This week marks Banned Books Week, during which we celebrate works that have been censored, challenged, or moved off shelves. Yet given that we’ve been treated to quite a hue and cry about censorship on campuses in 2015, it’s important to take a look at which books are being challenged, and why.
Fortunately, the American Library has been keeping tabs on the situation. And although the organization has indeed expressed alarm about a rise in calls for censorship, certainly at the high school and local library level, it’s not the “PC” crowd demanding the bans — indeed, it’s quite the opposite. In fact, “Authors of color and books with diverse content are disproportionately challenged and banned.”
Let’s look at the list: In 2014, books by Sherman Alexie, Toni Morrison, Marjane Satrapi, and Khaled Hosseini, as well as books with LGBT characters and sexual content — including candid and informative sex-ed primer It’s Perfectly Normal — topped the most-challenged list. The nonfiction picture book that chronicles the family formation of two male zoo penguins, And Tango Makes Three, is perennially challenged too.
And the pattern holds over time. If you look at the most banned books in the last ten years, the list is less diverse and more notable for being dominated by a slate of YA novels that depict sex and sexuality in various iterations.
And who is doing the most challenging of books? Unfortunately, it’s parents, more than teachers, clergy, or librarians. “We believe that it is, in part, a reflection of the popularity of ‘helicopter parenting’, [or] overprotective parents, but the impulse to restrict youth access to certain books or ideas has been with us for centuries,” the ALA’s Deborah Caldwell-Stone told the Guardian. In many cases, it’s an obvious example of transference; parents are worried that their children’s exposure to difficult topic, especially sexuality, will result in behavior they deem dangerous. Yet the reality is the opposite: reading diverse and challenging stories is more likely to make readers feel more empathetic and less isolated.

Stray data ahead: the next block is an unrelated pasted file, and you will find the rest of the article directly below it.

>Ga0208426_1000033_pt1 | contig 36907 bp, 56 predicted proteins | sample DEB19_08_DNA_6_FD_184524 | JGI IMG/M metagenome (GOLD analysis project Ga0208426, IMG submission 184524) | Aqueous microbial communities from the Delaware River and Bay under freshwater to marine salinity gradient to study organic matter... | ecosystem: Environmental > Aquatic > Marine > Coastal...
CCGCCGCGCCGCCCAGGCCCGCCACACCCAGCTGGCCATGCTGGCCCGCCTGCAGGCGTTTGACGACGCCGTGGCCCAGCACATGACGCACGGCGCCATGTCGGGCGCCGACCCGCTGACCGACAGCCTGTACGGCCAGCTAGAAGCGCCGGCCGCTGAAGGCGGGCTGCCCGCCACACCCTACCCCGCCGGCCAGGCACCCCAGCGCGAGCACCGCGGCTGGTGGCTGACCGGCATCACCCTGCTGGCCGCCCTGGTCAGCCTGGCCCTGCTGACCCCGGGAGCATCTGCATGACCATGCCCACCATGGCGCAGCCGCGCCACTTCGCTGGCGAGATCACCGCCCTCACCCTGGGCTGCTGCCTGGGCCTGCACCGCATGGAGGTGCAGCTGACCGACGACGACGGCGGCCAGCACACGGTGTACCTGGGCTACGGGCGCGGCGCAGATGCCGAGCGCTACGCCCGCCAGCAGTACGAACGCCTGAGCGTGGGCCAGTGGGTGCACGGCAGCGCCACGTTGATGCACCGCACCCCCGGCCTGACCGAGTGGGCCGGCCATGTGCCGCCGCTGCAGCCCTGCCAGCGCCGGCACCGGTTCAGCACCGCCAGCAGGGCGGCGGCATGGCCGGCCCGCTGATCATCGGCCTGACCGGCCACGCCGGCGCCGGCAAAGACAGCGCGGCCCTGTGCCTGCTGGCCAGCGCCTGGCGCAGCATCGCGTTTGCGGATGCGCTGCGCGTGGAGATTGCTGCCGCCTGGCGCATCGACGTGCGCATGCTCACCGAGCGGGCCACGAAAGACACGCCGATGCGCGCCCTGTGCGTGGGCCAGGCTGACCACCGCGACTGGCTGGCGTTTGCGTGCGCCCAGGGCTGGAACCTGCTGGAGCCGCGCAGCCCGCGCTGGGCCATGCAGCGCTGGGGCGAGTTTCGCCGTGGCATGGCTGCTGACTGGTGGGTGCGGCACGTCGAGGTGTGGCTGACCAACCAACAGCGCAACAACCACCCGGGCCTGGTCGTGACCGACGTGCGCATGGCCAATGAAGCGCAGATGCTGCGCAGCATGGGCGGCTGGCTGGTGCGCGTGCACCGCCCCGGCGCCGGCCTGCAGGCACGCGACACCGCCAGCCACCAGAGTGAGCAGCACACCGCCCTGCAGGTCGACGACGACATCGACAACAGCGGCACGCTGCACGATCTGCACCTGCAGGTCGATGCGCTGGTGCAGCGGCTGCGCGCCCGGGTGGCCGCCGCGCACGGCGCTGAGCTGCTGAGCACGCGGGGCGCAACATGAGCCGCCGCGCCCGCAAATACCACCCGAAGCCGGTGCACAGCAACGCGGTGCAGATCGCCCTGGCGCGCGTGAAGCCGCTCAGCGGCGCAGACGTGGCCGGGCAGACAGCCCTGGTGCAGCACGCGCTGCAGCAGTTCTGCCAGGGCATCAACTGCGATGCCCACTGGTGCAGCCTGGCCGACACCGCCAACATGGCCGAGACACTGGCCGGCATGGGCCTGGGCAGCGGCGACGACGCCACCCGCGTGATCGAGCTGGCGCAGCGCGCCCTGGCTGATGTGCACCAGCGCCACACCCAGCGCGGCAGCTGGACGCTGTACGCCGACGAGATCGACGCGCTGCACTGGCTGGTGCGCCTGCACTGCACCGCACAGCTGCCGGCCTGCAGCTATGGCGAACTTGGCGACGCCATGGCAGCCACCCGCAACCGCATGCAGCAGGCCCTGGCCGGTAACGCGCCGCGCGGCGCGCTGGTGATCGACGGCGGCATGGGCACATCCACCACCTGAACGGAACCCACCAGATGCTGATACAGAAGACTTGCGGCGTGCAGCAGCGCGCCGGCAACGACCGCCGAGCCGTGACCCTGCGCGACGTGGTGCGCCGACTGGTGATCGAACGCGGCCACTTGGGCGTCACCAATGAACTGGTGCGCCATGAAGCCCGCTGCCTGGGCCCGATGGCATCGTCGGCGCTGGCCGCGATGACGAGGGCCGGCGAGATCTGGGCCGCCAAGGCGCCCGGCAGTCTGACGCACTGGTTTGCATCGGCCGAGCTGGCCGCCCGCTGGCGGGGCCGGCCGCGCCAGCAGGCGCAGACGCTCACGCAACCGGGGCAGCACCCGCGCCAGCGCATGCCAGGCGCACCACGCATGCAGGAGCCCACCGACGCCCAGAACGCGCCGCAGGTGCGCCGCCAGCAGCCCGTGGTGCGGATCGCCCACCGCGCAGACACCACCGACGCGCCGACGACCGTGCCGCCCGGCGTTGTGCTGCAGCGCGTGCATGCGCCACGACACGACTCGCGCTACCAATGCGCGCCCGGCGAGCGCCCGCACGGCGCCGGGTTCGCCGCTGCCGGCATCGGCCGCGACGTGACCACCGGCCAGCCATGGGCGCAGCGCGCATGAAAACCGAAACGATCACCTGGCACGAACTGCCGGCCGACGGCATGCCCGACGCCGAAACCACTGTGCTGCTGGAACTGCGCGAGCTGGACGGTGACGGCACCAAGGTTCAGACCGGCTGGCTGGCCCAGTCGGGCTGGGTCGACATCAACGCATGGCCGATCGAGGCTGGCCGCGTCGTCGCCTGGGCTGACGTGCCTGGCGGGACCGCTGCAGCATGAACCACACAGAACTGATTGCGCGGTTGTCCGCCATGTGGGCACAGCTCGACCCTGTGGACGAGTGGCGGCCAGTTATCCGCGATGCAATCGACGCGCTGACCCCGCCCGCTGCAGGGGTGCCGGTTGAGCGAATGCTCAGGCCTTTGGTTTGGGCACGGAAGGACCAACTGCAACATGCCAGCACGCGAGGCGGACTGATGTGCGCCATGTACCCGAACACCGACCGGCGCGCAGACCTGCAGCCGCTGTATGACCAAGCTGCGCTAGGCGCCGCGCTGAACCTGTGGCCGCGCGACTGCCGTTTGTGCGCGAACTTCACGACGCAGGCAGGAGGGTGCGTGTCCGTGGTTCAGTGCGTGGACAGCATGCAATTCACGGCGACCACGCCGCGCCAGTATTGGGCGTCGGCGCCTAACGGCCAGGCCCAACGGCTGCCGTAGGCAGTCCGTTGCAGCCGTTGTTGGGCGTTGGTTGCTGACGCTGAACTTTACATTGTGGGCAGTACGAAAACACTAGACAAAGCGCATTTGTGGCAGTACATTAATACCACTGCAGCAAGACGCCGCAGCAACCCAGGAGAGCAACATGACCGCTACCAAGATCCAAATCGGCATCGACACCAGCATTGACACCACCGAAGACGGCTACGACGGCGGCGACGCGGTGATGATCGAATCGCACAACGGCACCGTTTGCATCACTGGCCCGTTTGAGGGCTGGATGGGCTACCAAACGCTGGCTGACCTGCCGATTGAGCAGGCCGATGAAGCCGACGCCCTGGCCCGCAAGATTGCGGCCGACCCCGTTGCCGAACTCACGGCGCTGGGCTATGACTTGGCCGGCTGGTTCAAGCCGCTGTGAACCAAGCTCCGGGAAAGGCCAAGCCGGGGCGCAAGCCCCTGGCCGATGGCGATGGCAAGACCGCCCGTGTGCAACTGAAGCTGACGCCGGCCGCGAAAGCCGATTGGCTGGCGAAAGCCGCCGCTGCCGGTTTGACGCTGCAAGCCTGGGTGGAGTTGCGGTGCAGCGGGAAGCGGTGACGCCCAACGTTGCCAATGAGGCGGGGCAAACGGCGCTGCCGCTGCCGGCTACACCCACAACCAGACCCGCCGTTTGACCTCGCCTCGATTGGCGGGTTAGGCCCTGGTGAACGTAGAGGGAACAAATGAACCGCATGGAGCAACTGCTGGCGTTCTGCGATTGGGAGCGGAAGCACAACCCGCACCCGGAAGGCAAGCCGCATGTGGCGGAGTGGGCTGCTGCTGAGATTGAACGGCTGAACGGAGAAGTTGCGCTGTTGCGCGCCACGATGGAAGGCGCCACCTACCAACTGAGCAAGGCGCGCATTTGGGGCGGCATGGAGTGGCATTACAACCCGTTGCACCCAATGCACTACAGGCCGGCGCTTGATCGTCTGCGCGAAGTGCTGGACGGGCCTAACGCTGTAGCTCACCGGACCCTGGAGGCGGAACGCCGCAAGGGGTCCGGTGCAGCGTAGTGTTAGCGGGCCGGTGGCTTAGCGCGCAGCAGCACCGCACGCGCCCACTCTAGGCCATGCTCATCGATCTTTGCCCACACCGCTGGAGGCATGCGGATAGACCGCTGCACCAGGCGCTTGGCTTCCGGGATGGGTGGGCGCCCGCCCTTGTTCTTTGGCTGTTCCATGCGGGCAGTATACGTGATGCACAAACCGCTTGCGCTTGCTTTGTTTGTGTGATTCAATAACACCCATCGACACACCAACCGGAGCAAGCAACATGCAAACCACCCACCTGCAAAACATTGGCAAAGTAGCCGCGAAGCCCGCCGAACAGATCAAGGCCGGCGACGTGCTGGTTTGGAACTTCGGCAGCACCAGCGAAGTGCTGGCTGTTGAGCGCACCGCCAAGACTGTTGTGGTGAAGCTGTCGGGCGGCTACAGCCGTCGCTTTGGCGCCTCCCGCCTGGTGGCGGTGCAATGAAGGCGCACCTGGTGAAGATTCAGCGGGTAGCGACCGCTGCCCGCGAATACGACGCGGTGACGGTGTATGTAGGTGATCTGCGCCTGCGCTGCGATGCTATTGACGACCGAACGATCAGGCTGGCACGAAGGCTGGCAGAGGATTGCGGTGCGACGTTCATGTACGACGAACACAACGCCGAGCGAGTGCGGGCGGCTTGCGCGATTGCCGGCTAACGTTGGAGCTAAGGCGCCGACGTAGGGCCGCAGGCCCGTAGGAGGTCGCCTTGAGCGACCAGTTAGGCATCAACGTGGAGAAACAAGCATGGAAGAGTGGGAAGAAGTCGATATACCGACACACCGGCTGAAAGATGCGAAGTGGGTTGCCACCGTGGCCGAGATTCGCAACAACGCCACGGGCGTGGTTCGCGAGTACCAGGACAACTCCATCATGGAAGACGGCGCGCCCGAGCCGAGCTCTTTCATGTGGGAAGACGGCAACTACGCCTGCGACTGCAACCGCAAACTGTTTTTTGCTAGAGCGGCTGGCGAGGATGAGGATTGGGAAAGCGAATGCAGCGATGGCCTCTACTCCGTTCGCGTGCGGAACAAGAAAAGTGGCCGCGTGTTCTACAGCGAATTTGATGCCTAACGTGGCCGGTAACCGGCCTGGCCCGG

“YA literature often includes realistic portrayals of the lives of teens who face challenges in their lives – which means that the characters may use profanity, express their sexuality and challenge the status quo, often to the dismay of some adults who believe that adolescents should be sheltered from such realities,” Caldwell-Stone continued. “In particular, works that that portray persons of color or who are gay or trans often become targets of challenges.”
In other words, censorship is most often being used not to challenge racism and sexism and homophobia, but to reinforce it. Banning these kids’ books is setting a bad example; in fact, it seems likely that overaggressive parental interference could set the stage for students to try to reject books that make them uncomfortable when they get to college. The only solution is for everyone to chill out and accept the existence and circulation of books on all sides of the spectrum that challenge our established views.